It's also not helpful when the Government continues to fiddle and tinker with the incentives package for low-emissions cars. Brian Cooke, director-general of the Society of the Irish Motor Industry said: "The targets for Electric Vehicles (EVs) outlined in the Climate Action Plan will prove a huge challenge for all stakeholders; consumers, the Government, energy providers, as well as the motor industry. The motor industry has already begun the journey towards electrification, with large scale investment in new EV technologies on a global level, and also investments nationally by local retailers in their premises and their employees. We have already seen significant growth in sales of new EVs and Plug-in Hybrid Electric Vehicles (PHEVs) this year, and the upward trend towards electrification of the new car market will continue as the decade progresses. It should be highlighted that the Irish new and used car markets have underperformed over the last decade. If the current low levels of new car sales continue into the future then we will fall well short of the updated targets. However, if we can significantly increase new car sales to more normal replacement levels, the industry has the ability to get closer to the EV targets outlined in this plan, but we cannot do this on our own. The industry must work together with Government to create the retail environment for consumers to make the best choices and to maximise the number of EVs on Irish roads. We need continued Government EV supports and investment in EV infrastructure now; the rewards from this investment will be realised in the second half of the Climate Action Plan, not only in terms of new EV sales and lower emissions but also potentially creating a vibrant used EV market, which can bring second hand car buyers into the EV experience. We also need to address the huge numbers of older high emitting cars on Irish roads and create an environment where those motorists can trade up to a newer lower emitting car. To achieve the Climate Action Plan's target of 500,000 daily public transport and active travel journeys, commuters need real choice and affordable cleaner transport options. There is an onus now on the Government and the motor industry to work together to facilitate this change and to help deliver a more sustainable private transport environment."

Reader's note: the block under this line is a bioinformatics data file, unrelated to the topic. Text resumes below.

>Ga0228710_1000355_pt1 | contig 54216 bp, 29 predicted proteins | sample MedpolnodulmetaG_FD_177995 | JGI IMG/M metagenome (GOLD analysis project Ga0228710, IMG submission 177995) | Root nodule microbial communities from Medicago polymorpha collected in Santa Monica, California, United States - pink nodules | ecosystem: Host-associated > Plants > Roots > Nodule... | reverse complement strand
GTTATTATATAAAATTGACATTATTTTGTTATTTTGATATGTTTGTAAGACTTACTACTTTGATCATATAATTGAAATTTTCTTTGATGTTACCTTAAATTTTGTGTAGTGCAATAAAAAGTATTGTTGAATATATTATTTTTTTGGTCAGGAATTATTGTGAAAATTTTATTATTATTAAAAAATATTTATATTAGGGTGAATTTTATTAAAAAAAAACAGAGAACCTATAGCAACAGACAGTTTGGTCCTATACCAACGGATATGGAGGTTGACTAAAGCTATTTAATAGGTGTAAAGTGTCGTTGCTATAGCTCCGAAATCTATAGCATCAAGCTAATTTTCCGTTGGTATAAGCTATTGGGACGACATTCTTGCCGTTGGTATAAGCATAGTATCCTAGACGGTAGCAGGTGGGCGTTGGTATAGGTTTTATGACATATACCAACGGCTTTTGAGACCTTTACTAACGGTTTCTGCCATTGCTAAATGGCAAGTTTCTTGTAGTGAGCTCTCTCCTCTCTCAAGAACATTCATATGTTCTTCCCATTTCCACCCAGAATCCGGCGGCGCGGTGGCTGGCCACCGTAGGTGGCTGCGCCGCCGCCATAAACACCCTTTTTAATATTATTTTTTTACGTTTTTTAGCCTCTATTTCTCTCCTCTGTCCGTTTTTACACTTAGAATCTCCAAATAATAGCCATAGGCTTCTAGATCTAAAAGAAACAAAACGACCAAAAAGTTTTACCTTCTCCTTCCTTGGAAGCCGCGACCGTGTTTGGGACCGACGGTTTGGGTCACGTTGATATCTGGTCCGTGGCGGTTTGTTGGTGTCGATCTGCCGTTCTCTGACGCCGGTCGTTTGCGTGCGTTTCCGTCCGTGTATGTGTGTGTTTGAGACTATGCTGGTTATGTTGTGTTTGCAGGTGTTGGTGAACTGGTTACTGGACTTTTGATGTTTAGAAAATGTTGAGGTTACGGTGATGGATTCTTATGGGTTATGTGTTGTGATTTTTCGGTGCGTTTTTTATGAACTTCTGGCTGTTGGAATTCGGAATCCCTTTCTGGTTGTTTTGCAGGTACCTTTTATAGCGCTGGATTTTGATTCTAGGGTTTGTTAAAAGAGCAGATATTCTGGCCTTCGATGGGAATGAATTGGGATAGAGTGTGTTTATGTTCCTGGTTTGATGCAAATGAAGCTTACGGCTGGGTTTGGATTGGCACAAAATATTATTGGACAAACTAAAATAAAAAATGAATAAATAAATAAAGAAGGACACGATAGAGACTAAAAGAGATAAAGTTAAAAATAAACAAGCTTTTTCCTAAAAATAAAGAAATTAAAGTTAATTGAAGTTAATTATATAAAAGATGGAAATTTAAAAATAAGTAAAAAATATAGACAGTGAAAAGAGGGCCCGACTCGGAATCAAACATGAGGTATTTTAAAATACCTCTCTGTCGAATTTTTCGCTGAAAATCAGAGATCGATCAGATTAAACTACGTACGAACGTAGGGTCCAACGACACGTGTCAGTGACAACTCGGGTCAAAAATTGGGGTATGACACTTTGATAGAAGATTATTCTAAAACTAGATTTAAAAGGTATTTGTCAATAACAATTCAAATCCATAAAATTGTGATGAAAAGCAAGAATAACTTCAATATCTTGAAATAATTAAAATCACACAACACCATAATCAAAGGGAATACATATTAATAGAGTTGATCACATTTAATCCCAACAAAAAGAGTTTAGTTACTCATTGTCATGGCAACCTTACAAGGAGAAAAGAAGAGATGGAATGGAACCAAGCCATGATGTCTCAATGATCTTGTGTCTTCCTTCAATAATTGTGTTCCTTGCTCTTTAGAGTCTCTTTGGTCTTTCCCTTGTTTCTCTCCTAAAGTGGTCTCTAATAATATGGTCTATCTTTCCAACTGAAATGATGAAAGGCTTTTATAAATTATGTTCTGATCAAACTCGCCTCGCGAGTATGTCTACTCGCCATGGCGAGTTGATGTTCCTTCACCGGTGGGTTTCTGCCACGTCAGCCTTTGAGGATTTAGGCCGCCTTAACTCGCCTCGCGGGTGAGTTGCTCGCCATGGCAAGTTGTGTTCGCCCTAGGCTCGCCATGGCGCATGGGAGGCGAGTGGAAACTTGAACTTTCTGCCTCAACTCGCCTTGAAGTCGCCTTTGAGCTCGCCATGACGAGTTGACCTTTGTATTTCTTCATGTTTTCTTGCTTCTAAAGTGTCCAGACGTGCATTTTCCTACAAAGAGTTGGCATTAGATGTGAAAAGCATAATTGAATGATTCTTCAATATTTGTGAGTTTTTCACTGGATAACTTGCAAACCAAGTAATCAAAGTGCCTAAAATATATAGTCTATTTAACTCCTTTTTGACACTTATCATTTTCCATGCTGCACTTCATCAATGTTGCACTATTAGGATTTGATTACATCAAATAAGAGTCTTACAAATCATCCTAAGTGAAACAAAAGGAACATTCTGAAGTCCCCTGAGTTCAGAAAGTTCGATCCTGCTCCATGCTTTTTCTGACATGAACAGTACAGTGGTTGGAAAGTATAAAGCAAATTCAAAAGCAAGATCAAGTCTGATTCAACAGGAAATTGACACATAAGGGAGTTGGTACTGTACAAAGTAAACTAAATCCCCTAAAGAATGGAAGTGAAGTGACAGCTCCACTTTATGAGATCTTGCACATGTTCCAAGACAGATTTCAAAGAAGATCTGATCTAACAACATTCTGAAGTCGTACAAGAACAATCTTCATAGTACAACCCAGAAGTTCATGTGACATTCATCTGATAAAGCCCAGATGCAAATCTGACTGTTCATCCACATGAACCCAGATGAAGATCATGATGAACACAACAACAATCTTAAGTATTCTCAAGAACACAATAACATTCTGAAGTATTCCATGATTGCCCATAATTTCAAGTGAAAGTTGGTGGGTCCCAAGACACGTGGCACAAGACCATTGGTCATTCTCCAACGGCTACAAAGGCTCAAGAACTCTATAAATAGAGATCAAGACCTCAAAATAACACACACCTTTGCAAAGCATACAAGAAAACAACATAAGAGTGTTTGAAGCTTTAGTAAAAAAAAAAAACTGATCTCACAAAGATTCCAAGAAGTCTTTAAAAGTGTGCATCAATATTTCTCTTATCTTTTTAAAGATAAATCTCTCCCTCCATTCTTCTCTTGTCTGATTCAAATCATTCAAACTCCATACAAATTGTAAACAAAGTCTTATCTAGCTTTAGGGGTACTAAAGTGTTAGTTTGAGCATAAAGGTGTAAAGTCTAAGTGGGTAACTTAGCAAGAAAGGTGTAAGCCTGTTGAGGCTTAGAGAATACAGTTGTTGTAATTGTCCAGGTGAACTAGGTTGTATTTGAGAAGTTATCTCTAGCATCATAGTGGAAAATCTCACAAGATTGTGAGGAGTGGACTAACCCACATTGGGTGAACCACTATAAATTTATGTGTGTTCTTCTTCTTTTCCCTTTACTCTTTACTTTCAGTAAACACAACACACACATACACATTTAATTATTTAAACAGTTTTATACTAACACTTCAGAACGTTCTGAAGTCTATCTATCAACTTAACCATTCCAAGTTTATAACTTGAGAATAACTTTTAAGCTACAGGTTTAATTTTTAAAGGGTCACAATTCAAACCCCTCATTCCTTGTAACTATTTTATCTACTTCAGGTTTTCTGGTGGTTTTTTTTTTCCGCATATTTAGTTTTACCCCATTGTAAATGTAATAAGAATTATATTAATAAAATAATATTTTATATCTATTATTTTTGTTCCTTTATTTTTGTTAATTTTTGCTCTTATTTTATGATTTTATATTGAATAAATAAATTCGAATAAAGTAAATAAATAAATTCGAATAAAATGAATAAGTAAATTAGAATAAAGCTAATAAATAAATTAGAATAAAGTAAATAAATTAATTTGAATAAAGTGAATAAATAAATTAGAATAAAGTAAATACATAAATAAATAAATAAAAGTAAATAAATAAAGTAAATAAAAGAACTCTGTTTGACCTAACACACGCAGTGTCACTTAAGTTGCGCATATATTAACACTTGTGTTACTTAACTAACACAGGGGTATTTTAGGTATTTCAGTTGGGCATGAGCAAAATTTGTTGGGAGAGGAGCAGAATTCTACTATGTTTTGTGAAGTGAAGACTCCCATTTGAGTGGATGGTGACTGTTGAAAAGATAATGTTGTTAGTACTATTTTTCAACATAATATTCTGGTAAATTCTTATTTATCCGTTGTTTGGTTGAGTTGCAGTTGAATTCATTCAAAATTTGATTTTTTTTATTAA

SIMI's estimate is that we will hit 845,000 EVs on Irish roads by 2030 (that's passenger cars, not including commercial vehicles) with 'a focus on BEVs.' The estimate is that there will some 95,000 electric and hydrogen vans, and 3,500 electric and hydrogen HGVs as well. According to SIMI, if we can hit those targets, as well as introducing more electric public transport (both bus and rail) and introduce higher mixes of biofuels for the existing internal combustion-engined national fleet, then we could by 2030 have reduced transport emissions by 42-50 per cent.
As far as grants for battery-electric cars are concerned, the Government has only committed to keeping them in place until 'at least the end of 2022' which seems a bit weak, given the scale of the task at hand.
The good news, from a motoring point of view is that cheaper electric cars are coming. According to research by business news organisation Bloomberg, it's expected that the cost of an average family-hatchback sized EV will equalise with that of a conventional petrol or diesel model by 2026, with smaller hatchback models equalising by 2027.